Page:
LoveROMS Owner Hopes to Settle Nintendo’s Copyright Lawsuit

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The owner of now-defunct ROM sites and is working on a settlement with Nintendo. The gaming giant filed a copyright lawsuit last month accusing the sites of massive copyright infringement. This led to the shutdown of the sites in question as well as several other ROMs sites, who feared they could be next.

Last month, Nintendo made it totally clear that websites offering access to its retro-games and ROMs will not be tolerated.

The Japanese game developer filed a complaint at a federal court in Arizona, accusing and of massive copyright and trademark infringement.

Faced with millions of dollars in potential damages, the owner of the sites, Jacob Mathias, swiftly took the platforms offline. While the claims still stand, a new court filing shows that both Mathias and Nintendo are open to resolving the matter without a drawn-out fight.


This week Mathias’ attorney asked the court to extend the standard period to respond to the complaint by three weeks, to enable both parties to continue ongoing settlement negotiations.

“Almost immediately after the complaint was served, the parties began actively discussing and working toward settling the case,” the defendants’ motion reads. “The parties believe that a 21-day extension will allow them to make significant progress toward settling the case.”

Nintendo requested a substantial number of documents as part of the settlement negotiations. The defense provided these and, with the extra time, they hope to get closer to a settlement.

If the case is not settled within the additional three-week period, no further extension will be requested.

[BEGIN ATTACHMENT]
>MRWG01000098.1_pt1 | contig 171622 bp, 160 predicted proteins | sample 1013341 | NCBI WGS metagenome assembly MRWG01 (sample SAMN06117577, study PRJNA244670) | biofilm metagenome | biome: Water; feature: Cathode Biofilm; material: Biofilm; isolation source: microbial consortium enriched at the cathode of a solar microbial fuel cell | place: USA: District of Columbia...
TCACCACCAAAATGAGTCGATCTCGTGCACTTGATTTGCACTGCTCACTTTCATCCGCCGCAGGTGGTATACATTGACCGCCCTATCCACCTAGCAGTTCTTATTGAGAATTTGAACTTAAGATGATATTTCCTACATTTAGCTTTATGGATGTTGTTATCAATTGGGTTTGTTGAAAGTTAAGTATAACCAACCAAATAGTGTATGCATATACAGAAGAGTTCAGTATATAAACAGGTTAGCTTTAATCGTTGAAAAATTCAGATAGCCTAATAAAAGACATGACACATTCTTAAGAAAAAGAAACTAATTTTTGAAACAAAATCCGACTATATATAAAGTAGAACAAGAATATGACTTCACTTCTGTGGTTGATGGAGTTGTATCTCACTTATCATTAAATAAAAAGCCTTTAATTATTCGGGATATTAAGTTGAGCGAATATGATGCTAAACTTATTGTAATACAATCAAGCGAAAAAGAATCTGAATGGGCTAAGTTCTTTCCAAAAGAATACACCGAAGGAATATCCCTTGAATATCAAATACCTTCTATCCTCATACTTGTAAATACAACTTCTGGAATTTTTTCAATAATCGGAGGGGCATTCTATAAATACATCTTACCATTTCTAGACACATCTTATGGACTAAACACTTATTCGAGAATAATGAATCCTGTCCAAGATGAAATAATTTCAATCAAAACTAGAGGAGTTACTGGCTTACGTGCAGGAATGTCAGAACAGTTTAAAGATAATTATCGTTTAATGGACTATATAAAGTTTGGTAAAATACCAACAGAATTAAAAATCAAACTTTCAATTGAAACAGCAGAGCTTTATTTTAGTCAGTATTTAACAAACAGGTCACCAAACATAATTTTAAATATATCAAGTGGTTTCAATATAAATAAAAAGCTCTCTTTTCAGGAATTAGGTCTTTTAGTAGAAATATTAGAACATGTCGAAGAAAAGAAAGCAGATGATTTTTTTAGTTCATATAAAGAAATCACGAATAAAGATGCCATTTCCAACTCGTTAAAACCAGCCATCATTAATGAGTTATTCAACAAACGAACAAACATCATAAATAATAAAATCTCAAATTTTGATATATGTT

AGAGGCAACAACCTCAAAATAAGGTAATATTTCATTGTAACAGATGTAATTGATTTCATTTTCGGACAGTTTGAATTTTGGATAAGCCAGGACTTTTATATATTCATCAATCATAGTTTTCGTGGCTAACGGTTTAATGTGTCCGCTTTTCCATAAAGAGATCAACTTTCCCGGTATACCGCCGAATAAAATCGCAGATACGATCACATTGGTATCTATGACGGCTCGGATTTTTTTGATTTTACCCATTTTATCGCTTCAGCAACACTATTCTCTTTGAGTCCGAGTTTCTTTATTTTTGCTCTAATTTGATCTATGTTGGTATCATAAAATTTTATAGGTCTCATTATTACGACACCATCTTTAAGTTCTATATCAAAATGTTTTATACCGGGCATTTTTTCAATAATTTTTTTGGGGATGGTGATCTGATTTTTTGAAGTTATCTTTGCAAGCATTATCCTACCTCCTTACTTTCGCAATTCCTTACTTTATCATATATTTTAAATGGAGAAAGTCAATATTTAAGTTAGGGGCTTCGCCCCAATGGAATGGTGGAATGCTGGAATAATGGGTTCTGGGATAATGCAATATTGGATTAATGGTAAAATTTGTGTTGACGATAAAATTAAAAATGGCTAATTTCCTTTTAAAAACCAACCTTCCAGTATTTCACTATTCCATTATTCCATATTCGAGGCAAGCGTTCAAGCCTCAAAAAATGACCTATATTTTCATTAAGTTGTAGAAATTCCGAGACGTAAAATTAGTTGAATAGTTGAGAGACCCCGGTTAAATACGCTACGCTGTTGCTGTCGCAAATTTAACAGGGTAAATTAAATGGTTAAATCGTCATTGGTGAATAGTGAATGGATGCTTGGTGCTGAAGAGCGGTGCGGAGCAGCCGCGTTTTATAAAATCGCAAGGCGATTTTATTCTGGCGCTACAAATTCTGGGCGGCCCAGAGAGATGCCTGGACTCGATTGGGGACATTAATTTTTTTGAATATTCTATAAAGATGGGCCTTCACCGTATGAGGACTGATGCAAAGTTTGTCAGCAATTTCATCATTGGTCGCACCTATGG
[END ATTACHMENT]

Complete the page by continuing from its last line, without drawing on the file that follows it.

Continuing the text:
From the motion

The filing suggests that this case may be over before it gets properly underway, which might be the best option for the site owner and his wife, who Nintendo previously added to the complaint. A lengthy, costly, and difficult to win court battle would then be avoided.

Nintendo, for its part, wouldn’t mind saving on legal bills too. In addition, with a settlement, they avoid the risk of a ‘theoretical’ negative precedent where a court might rule that not all older ROMs are copyright-infringing.

Most importantly, perhaps, is that filing the complaint alone has already had a sufficient deterrent effect.

In the weeks after the lawsuit was made public, several ROMs sites ceased their activities voluntarily. Not because they were suddenly in agreement that offering retro-ROMs is wrong, but mostly because they wanted to avoid a legal battle that could end in bankruptcy.

Nintendo’s actions and the subsequent fallout has left many retro-gamers without their preferred ROMs sources. However, it is unlikely that any type of legal action will completely root out their passion for good.


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